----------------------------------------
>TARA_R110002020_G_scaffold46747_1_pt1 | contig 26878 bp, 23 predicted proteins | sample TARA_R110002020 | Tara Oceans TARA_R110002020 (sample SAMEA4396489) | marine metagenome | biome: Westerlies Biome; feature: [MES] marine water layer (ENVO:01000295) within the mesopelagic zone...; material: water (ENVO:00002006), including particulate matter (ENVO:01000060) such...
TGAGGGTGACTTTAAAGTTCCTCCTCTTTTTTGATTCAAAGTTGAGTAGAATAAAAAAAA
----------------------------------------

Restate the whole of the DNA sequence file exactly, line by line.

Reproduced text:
>TARA_R110002020_G_scaffold46747_1_pt1 | contig 26878 bp, 23 predicted proteins | sample TARA_R110002020 | Tara Oceans TARA_R110002020 (sample SAMEA4396489) | marine metagenome | biome: Westerlies Biome; feature: [MES] marine water layer (ENVO:01000295) within the mesopelagic zone...; material: water (ENVO:00002006), including particulate matter (ENVO:01000060) such...
TGAGGGTGACTTTAAAGTTCCTCCTCTTTTTTGATTCAAAGTTGAGTAGAATAAAAAAAA